Four sites participated in the CoCM E2i initiative. Learn more about their implementations below.
Corktown Health (Detroit, MI)
La Clínica del Pueblo (Washington, DC)
Our Lady of the Lake Regional Medical Center (Baton Rouge, LA)
Oklahoma State University Center for Health Sciences Internal Medicine Specialty Services (Tulsa, OK)
- The costs associated with CoCM were related to planning, recruitment, implementation, and supervision and management. See the implementation guide for more information.
- Medicare and some state Medicaid programs cover CoCM services. Even if these options are not available, providers can typically bill insurance for the behavioral health and psychiatric services.
“Oklahoma State University will cover the therapist positions through Ryan White Part B and Part C funding, as well as revenue from third-party billing.”
- Through the involvement of the psychiatric consultant, CoCM gives primary care providers and behavioral health care managers more knowledge of mental health conditions and treatment options. They can leverage this expertise to improve care for clients outside of the CoCM program.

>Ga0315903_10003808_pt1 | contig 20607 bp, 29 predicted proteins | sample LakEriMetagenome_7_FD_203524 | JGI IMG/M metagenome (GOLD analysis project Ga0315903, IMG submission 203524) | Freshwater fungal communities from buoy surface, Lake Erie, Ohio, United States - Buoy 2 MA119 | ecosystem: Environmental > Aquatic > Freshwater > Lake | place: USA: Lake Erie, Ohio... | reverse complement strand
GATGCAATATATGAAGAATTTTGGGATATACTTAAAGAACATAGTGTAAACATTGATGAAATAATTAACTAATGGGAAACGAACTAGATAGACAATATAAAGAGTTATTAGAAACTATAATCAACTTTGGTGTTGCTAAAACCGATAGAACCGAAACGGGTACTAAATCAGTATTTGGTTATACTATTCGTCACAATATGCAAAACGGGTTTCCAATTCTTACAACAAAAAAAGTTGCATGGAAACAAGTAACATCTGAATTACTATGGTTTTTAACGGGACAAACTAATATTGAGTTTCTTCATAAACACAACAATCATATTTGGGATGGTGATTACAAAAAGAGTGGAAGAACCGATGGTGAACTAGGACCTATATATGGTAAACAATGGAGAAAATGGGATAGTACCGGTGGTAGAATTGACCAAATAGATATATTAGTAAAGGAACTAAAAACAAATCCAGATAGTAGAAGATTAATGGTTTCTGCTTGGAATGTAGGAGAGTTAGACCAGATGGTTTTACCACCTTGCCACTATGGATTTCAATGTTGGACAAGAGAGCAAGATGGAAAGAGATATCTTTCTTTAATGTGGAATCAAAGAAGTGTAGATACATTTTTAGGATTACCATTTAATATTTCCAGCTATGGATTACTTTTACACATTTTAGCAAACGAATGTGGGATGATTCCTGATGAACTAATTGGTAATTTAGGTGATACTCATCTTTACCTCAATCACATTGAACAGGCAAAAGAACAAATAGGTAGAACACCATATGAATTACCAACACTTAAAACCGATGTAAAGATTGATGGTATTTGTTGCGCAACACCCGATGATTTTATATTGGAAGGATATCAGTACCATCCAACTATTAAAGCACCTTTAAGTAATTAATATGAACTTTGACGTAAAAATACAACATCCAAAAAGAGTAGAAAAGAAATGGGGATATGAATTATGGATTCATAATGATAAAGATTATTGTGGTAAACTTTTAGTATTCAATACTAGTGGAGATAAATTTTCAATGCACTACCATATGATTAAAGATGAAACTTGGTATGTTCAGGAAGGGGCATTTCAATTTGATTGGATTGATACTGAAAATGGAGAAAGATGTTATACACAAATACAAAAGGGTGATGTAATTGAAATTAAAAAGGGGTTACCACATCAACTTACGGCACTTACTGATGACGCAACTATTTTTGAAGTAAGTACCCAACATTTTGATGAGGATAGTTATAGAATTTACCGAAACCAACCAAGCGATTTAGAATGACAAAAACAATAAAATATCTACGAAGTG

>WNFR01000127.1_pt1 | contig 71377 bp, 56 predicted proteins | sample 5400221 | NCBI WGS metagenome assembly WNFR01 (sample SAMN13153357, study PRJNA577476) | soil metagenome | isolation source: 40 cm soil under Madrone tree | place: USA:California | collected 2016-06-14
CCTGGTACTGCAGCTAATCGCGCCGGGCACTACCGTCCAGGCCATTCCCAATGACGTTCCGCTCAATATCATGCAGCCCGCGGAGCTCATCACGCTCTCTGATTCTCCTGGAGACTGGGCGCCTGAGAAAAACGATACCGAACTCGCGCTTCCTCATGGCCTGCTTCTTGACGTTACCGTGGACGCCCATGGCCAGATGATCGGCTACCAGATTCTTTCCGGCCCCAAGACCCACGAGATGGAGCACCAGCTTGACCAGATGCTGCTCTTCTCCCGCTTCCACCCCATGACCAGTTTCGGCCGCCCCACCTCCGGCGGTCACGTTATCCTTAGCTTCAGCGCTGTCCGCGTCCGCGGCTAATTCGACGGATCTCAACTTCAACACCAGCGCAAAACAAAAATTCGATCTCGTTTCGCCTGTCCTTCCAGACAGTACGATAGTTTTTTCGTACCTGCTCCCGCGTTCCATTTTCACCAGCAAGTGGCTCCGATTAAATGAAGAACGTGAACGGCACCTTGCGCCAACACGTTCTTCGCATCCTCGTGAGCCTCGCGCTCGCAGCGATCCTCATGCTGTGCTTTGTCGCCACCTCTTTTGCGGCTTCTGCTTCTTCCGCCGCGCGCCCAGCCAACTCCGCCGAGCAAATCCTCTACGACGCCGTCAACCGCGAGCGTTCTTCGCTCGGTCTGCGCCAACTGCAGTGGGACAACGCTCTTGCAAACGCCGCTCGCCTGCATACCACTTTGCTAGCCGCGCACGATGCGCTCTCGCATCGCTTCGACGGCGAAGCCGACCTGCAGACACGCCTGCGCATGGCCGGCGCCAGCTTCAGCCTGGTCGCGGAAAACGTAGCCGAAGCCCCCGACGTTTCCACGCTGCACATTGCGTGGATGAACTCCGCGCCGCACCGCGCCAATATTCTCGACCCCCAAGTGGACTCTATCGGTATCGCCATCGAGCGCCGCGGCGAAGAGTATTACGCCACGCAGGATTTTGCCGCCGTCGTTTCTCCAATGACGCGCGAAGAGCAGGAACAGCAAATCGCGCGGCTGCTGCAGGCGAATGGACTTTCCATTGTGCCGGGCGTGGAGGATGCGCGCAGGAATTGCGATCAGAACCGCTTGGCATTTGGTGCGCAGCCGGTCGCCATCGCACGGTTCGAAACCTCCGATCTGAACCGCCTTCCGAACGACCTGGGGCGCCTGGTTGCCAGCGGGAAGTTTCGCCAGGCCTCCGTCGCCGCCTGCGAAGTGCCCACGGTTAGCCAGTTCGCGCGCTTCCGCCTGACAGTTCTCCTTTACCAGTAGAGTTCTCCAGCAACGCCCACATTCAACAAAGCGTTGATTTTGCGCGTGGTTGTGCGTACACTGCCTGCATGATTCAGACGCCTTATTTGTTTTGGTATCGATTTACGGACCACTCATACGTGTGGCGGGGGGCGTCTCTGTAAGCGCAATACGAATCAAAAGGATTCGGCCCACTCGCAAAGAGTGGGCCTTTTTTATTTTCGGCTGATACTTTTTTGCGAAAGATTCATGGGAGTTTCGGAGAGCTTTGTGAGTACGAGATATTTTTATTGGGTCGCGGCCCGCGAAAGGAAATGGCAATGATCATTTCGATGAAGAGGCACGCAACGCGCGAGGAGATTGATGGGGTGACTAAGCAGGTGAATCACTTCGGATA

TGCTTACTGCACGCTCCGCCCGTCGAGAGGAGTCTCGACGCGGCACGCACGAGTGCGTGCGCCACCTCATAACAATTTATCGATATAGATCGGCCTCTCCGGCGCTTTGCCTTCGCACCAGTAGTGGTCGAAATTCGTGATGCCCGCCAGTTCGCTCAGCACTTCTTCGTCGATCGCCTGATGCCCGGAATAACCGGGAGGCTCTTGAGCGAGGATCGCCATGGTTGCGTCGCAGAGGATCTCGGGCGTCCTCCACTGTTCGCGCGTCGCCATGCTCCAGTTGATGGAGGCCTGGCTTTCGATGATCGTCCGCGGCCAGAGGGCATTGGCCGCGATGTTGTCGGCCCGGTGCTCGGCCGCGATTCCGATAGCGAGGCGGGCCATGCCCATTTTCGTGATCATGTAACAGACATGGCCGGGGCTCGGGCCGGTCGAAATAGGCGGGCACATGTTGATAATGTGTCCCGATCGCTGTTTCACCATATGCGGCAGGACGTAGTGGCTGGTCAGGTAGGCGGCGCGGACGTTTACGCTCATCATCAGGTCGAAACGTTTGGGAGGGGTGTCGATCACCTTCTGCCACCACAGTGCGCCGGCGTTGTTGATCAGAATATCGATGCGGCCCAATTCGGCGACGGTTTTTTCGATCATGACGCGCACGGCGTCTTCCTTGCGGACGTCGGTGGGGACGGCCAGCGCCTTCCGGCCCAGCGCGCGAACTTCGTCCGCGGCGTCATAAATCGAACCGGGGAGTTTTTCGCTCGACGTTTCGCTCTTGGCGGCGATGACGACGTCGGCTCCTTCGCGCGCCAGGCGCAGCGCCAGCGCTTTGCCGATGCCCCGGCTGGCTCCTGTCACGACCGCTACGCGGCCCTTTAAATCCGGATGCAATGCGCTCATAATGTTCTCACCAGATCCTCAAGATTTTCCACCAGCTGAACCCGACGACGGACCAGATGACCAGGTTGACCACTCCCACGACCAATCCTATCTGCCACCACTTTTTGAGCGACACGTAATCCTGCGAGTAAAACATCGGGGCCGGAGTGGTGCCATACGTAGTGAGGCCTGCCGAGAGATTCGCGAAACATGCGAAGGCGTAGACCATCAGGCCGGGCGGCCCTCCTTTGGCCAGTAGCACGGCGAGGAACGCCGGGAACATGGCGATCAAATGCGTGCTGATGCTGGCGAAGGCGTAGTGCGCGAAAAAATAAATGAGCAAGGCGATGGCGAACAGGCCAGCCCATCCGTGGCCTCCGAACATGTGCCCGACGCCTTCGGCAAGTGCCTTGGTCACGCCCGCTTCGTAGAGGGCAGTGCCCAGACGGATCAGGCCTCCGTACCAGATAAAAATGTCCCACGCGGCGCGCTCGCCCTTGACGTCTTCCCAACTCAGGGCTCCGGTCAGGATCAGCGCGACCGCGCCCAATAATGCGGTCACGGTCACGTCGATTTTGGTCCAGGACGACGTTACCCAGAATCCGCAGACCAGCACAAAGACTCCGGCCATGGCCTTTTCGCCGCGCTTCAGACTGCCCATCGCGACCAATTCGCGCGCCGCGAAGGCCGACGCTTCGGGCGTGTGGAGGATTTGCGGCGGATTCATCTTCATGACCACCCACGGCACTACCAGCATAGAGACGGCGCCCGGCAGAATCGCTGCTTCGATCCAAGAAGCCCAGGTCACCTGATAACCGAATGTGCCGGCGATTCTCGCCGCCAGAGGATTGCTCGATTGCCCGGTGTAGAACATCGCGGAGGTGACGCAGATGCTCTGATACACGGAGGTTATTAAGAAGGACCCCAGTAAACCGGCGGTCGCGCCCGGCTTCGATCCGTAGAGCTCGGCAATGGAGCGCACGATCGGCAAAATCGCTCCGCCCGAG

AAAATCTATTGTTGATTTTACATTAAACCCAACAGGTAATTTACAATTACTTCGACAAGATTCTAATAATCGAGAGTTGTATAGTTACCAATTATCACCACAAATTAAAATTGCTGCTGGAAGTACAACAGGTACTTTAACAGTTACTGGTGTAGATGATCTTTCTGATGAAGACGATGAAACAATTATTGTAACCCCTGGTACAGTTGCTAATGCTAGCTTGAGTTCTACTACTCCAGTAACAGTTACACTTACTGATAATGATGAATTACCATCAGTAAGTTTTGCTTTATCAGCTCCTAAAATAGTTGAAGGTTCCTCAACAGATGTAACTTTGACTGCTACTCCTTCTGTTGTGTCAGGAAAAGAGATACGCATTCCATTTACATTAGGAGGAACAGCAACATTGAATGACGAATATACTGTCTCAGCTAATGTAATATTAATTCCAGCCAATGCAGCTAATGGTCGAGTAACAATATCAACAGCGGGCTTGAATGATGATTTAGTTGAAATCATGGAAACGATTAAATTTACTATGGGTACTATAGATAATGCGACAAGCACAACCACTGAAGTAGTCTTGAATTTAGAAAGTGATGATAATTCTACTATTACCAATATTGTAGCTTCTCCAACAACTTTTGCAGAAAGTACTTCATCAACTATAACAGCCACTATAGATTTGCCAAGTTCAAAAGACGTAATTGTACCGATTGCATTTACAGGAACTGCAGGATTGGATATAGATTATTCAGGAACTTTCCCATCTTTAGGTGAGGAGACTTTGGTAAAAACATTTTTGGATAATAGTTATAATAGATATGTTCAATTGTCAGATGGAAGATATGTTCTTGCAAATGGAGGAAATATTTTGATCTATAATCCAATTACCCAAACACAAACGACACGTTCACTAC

- Some language in the mental health field can be stigmatizing, thus discouraging participation. Given that the term “therapy” may not be welcoming for some, providers should consider alternate language.
- To avoid becoming overwhelmed and allowing some client care to fall through the cracks, CoCM teams should start small, gradually expanding their caseload as they become more familiar with processes and tracking systems.
- Validated assessment instruments are just one tool for developing care plans. Findings should be supplemented with the clinical judgment of the provider and client values and goals.
- The one implementing provider that regularly administered the assessment instrument under E2i found that the process helped clients better recognize and communicate their own symptoms. The other providers relied more on informal client communication to gauge progress.
- While the traditional CoCM model calls for short counseling sessions, implementing providers found that clients initially needed more time to address their extensive psychosocial needs.
“To help clients make their behavioral health appointments, Lady of the Lake extended hours one day a week, schedules them around medical appointments, and makes reminder calls a day prior.”